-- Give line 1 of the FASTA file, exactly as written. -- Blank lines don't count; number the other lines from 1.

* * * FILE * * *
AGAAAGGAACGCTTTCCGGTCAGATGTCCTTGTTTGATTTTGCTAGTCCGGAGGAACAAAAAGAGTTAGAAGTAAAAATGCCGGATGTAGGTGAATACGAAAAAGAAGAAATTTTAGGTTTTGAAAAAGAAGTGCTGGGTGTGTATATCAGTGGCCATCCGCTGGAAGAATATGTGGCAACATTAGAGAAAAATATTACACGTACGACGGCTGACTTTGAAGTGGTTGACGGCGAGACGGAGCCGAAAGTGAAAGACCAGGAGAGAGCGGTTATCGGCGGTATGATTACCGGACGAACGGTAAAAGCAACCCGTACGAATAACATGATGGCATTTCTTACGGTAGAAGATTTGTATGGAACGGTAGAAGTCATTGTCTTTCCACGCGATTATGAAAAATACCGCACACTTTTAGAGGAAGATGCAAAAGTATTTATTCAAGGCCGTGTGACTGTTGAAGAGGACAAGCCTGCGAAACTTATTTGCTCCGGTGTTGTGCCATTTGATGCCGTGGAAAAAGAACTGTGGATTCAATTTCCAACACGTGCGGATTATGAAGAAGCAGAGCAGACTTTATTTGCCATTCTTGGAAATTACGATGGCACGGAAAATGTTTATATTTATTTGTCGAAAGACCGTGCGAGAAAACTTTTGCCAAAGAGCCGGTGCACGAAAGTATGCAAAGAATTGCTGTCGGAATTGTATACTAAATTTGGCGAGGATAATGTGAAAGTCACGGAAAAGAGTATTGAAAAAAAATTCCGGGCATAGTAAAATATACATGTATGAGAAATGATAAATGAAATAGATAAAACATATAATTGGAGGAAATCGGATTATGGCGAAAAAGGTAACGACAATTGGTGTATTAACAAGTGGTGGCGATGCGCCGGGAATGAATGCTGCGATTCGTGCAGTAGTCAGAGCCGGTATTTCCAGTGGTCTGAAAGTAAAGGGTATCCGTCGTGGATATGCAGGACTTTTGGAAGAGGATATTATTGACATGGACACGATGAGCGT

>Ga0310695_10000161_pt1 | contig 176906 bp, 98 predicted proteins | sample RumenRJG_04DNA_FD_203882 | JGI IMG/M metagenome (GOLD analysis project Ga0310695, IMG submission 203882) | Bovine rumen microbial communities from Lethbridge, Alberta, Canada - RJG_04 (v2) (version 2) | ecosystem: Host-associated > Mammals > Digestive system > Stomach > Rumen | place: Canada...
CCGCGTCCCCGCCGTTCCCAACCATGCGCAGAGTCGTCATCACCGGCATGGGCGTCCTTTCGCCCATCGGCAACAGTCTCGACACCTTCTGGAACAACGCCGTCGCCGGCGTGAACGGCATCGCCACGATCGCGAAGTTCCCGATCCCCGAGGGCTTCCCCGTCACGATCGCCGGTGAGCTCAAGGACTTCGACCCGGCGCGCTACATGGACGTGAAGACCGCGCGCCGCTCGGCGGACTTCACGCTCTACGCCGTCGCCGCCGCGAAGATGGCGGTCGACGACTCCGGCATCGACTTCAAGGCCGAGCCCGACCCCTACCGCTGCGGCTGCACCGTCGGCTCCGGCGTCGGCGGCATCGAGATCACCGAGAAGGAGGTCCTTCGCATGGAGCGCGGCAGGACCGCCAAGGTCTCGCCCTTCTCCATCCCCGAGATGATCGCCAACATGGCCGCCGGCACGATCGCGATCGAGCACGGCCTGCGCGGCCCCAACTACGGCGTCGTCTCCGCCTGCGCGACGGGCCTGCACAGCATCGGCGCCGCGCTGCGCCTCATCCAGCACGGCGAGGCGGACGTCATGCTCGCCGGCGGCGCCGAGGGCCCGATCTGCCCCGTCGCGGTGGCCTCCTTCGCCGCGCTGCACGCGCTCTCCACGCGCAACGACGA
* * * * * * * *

AGAAAGGAACGCTTTCCGGTCAGATGTCCTTGTTTGATTTTGCTAGTCCGGAGGAACAAAAAGAGTTAGAAGTAAAAATGCCGGATGTAGGTGAATACGAAAAAGAAGAAATTTTAGGTTTTGAAAAAGAAGTGCTGGGTGTGTATATCAGTGGCCATCCGCTGGAAGAATATGTGGCAACATTAGAGAAAAATATTACACGTACGACGGCTGACTTTGAAGTGGTTGACGGCGAGACGGAGCCGAAAGTGAAAGACCAGGAGAGAGCGGTTATCGGCGGTATGATTACCGGACGAACGGTAAAAGCAACCCGTACGAATAACATGATGGCATTTCTTACGGTAGAAGATTTGTATGGAACGGTAGAAGTCATTGTCTTTCCACGCGATTATGAAAAATACCGCACACTTTTAGAGGAAGATGCAAAAGTATTTATTCAAGGCCGTGTGACTGTTGAAGAGGACAAGCCTGCGAAACTTATTTGCTCCGGTGTTGTGCCATTTGATGCCGTGGAAAAAGAACTGTGGATTCAATTTCCAACACGTGCGGATTATGAAGAAGCAGAGCAGACTTTATTTGCCATTCTTGGAAATTACGATGGCACGGAAAATGTTTATATTTATTTGTCGAAAGACCGTGCGAGAAAACTTTTGCCAAAGAGCCGGTGCACGAAAGTATGCAAAGAATTGCTGTCGGAATTGTATACTAAATTTGGCGAGGATAATGTGAAAGTCACGGAAAAGAGTATTGAAAAAAAATTCCGGGCATAGTAAAATATACATGTATGAGAAATGATAAATGAAATAGATAAAACATATAATTGGAGGAAATCGGATTATGGCGAAAAAGGTAACGACAATTGGTGTATTAACAAGTGGTGGCGATGCGCCGGGAATGAATGCTGCGATTCGTGCAGTAGTCAGAGCCGGTATTTCCAGTGGTCTGAAAGTAAAGGGTATCCGTCGTGGATATGCAGGACTTTTGGAAGAGGATATTATTGACATGGACACGATGAGCGT